Mount Tom

tom2tomA couple of months ago, we intended to peak bag Mounts Willey, Field, and Tom to knock three more 4000 footers off our to-do list. It didn’t happen. We hiked up Willey and then over to Field, but by then it was too late in the day and the dark clouds churning in the sky told us to not push our luck, so Tom remained free of our bootprints. There was also the little issue of starting on the more difficult side, on the most difficult trail. I hate leaving things unfinished, so this past weekend, when we finally got the time to hike, we returned to Crawford Notch State Park to conquer Mount Tom.

tom4The trail for Mount Tom, which is also the MUCH easier trail to take if you want to peak bag Tom, Field and Willey, can be found at the Crawford Depot Station, a tiny yellow building where the train stops in Crawford off of 302. The beginning of the Avalon trail is home to several trailheads, which makes it a great path for people watching. Men in loafers, women carrying purses, tourists not accustomed to traveling far from their car – these are not the type of characters you usually see on a trail leading up a mountain. Listening to people complain about the dirt, the rocks, the bugs, the trees – basically everything that makes a wooded mountain trail a wooded mountain trail – makes for some amusing eavesdropping.

tom1tom3The Avalon leads to the A-Z trail which will take you to the Mount Tom spur. At 4052 feet, Tom was one of the easiest 4000 footers I’ve hiked to date. There are several shallow river crossings that can easily be traversed without getting wet. The trail is almost entirely wooded, leading to lovely, if limited, views. The true summit is marked by a stone cairn and can be found by taking the path to the left. We took our time, had a snack break, and were trapped several times behind slow moving groups of sightseers, and still made the hike in less than four hours. I would recommend this hike to those looking for an easy introduction to the  White Mountains.

Mount Willey & Field

willey10The last weekend in May, we set out to bag three more 4000 footers. The plan was to hike Mount Willey, Field and Tom, all part of the Crawford Notch section of the White Mountains. It may have been overly ambitious so soon into the hiking season, but we felt confident going in. willey9

The GPS took us to the Willey House Site, which wasn’t exactly where we wanted to go, but which was home to one of the trailheads that would lead us to Mount Willey. The most strenuous, direct way up. In fact, it’s suggested that if you take this way up, that you get dropped off at the trailhead after parking at the other end, as there was no loop to this hike. After hiking over the mountains one way, you’d have to hike them all again the other way to get back to your car without a drop. Whoops.

willey11So we took the Kedron Flume Trail, which wasn’t too horrible. The flume itself was neat, a stream of water that disappeared over the side of the mountain. We then hiked the Ethan Brook Trail the rest of the way up Mount Willey, which I thought was brutal. Most trails get steep the last half mile or so to the top. This one was crazy steep for an entire mile. There was a series of ten or so ladders on one area of the trail that you had to take to ascend the trail, sometimes over bald, smooth, vertical rock face. willey8I couldn’t see exactly how many ladders were in the series from the bottom, and it was much too perilous to stop in the middle for a picture, but by the end I felt like I had climbed up a twenty story building. And the trail just kept going up. After pretending to be in a movie (visions of the Chinese temple from the last Karate Kid came to mind), after pretending to be in an episode of Night Gallery or the Twilight Zone where I was caught on a trail that would never end, after telling myself that I was a machine and I had this, I was still climbing up with no end in sight. My patience, my temper, and my sanity were in short supply.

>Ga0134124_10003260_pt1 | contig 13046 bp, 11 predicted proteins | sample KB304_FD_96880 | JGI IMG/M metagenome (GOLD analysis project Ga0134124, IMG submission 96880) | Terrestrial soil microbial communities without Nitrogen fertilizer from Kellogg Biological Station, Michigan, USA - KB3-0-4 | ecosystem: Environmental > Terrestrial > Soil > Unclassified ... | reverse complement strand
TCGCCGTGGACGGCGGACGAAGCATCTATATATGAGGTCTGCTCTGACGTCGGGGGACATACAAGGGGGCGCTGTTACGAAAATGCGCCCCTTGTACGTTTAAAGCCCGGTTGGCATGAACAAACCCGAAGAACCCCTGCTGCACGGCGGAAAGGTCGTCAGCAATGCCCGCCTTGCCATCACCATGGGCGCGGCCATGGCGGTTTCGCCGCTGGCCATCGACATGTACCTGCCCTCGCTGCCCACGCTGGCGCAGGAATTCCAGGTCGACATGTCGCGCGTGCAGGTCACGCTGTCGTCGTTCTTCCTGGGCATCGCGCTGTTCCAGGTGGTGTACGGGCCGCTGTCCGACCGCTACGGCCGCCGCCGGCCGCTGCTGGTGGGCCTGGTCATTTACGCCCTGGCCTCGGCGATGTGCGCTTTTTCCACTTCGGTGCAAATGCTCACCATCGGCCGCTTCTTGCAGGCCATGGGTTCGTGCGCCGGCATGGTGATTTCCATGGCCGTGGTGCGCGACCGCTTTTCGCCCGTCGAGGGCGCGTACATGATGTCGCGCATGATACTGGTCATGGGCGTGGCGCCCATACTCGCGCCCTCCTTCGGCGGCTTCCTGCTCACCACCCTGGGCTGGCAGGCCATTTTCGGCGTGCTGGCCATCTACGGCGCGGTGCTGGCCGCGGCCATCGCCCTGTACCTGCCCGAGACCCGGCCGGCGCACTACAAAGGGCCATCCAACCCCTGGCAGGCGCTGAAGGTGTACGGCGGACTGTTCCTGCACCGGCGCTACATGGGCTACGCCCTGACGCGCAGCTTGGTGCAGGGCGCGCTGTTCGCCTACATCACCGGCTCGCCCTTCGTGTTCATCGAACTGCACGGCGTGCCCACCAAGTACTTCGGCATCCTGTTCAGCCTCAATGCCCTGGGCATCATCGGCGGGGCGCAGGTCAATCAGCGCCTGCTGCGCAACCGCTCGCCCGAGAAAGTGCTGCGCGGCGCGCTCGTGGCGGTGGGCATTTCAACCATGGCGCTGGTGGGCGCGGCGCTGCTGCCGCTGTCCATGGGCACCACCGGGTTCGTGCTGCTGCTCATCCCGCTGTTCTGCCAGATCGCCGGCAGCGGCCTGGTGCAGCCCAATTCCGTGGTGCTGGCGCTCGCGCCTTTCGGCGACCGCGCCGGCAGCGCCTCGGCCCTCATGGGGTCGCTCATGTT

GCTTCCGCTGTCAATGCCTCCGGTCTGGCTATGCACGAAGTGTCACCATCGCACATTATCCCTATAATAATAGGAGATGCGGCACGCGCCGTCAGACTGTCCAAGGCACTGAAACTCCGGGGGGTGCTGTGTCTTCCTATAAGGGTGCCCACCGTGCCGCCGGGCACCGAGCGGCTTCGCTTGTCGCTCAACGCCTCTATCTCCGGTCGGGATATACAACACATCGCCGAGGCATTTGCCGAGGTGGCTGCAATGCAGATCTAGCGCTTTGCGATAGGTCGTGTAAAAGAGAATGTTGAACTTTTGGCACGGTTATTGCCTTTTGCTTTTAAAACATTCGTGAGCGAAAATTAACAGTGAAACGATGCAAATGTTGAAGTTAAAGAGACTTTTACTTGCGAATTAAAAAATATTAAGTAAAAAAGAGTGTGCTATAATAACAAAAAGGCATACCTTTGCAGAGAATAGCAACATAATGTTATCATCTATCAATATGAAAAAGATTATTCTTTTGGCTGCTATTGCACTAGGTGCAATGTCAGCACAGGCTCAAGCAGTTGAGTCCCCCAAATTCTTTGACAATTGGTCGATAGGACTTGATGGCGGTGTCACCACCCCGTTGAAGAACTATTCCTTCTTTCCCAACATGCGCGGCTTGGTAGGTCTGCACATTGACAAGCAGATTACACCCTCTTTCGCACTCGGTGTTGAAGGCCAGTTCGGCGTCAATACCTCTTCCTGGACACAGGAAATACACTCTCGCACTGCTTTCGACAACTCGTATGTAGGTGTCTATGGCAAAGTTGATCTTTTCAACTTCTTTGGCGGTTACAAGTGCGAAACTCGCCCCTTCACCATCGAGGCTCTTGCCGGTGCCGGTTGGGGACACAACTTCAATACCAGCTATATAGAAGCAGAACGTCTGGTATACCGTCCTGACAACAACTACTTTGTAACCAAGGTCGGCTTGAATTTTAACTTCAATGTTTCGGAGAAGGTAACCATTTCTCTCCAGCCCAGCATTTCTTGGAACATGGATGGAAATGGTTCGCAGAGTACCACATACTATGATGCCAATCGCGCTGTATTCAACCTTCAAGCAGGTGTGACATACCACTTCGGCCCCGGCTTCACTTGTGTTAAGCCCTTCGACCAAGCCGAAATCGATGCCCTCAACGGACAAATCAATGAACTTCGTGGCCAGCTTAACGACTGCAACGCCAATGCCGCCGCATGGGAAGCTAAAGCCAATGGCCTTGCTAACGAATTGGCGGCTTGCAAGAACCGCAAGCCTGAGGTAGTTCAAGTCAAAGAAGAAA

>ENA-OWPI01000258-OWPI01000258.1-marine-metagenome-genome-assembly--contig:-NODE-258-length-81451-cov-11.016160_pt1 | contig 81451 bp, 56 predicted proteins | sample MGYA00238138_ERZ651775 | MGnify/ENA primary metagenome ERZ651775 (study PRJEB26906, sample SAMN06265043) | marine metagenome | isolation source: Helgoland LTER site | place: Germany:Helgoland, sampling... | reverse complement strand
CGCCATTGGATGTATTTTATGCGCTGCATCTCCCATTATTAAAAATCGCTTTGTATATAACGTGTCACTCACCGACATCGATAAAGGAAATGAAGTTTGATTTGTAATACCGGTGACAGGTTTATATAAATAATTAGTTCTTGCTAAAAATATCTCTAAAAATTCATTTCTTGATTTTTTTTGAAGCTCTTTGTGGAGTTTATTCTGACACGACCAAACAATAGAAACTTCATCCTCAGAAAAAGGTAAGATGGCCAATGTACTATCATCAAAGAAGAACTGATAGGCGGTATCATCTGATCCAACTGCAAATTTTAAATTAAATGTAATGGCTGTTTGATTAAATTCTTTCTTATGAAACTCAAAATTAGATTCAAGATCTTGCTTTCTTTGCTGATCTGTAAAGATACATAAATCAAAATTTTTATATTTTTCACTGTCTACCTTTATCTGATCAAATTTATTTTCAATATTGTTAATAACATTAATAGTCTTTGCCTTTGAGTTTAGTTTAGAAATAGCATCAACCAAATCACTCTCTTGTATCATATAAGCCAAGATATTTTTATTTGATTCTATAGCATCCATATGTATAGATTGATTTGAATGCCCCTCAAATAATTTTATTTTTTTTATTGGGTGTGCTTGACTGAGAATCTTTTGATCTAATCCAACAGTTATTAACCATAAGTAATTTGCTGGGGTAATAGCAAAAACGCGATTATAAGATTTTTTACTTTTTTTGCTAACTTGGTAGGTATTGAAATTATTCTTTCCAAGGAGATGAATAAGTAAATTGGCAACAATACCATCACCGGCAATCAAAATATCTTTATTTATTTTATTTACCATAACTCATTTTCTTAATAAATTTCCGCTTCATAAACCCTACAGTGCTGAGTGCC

willey1And then we reached the tiny outlook that would provide the only view to reward us for our efforts. Next we reached the stone cairn that marked the wooded summit of Mount Willey. We grabbed a quick bite and then continued on towards Mount Field, as the day was growing old and there was no time to waste.
willey7It took almost an entire hour to reach Mount Field. At a slightly shorter distance than that to Mount Tom, I was worried. At the rate we were going, we wouldn’t be done and off the mountain until after dark. And due to the strenuous nature of the hike, I knew I couldn’t maintain our current speed.

willey2I fed the birds on top of Mount Field as I pondered the situation, their creepy strong talons twisting around my fingers with indian burn force as they ripped the food from my hands. For some strange reason, maybe the novelty of it, I kept subjecting myself to the experience. And then I heard the most beautiful thing ever – my husband’s voice suggesting that, due to the time, the weather, and the two pups who would be waiting at home for their dinner, that we climb Tom another day. The only thing that could have made me happier was already being down the mountain.